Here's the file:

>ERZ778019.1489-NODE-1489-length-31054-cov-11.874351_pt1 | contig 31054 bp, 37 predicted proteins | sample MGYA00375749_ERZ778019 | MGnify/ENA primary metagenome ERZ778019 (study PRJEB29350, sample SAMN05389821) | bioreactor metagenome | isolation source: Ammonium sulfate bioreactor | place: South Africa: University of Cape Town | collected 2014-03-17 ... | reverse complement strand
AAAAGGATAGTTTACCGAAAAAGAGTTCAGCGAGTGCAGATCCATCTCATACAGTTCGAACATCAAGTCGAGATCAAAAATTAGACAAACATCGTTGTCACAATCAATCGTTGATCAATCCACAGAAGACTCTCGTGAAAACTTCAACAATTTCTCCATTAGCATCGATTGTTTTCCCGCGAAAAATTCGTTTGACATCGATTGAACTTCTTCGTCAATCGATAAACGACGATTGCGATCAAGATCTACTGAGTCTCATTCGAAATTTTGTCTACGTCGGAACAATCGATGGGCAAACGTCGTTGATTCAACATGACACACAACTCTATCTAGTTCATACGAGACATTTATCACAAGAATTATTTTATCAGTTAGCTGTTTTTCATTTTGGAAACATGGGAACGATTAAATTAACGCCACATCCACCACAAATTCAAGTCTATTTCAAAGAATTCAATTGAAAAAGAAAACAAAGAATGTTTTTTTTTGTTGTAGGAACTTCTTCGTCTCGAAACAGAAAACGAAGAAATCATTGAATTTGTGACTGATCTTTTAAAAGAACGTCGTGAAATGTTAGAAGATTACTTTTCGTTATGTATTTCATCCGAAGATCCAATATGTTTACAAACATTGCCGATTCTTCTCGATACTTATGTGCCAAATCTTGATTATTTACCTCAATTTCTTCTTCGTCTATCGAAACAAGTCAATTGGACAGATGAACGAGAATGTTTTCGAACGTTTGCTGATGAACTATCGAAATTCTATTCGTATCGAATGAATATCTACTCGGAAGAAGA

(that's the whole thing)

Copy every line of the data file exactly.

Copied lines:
>ERZ778019.1489-NODE-1489-length-31054-cov-11.874351_pt1 | contig 31054 bp, 37 predicted proteins | sample MGYA00375749_ERZ778019 | MGnify/ENA primary metagenome ERZ778019 (study PRJEB29350, sample SAMN05389821) | bioreactor metagenome | isolation source: Ammonium sulfate bioreactor | place: South Africa: University of Cape Town | collected 2014-03-17 ... | reverse complement strand
AAAAGGATAGTTTACCGAAAAAGAGTTCAGCGAGTGCAGATCCATCTCATACAGTTCGAACATCAAGTCGAGATCAAAAATTAGACAAACATCGTTGTCACAATCAATCGTTGATCAATCCACAGAAGACTCTCGTGAAAACTTCAACAATTTCTCCATTAGCATCGATTGTTTTCCCGCGAAAAATTCGTTTGACATCGATTGAACTTCTTCGTCAATCGATAAACGACGATTGCGATCAAGATCTACTGAGTCTCATTCGAAATTTTGTCTACGTCGGAACAATCGATGGGCAAACGTCGTTGATTCAACATGACACACAACTCTATCTAGTTCATACGAGACATTTATCACAAGAATTATTTTATCAGTTAGCTGTTTTTCATTTTGGAAACATGGGAACGATTAAATTAACGCCACATCCACCACAAATTCAAGTCTATTTCAAAGAATTCAATTGAAAAAGAAAACAAAGAATGTTTTTTTTTGTTGTAGGAACTTCTTCGTCTCGAAACAGAAAACGAAGAAATCATTGAATTTGTGACTGATCTTTTAAAAGAACGTCGTGAAATGTTAGAAGATTACTTTTCGTTATGTATTTCATCCGAAGATCCAATATGTTTACAAACATTGCCGATTCTTCTCGATACTTATGTGCCAAATCTTGATTATTTACCTCAATTTCTTCTTCGTCTATCGAAACAAGTCAATTGGACAGATGAACGAGAATGTTTTCGAACGTTTGCTGATGAACTATCGAAATTCTATTCGTATCGAATGAATATCTACTCGGAAGAAGA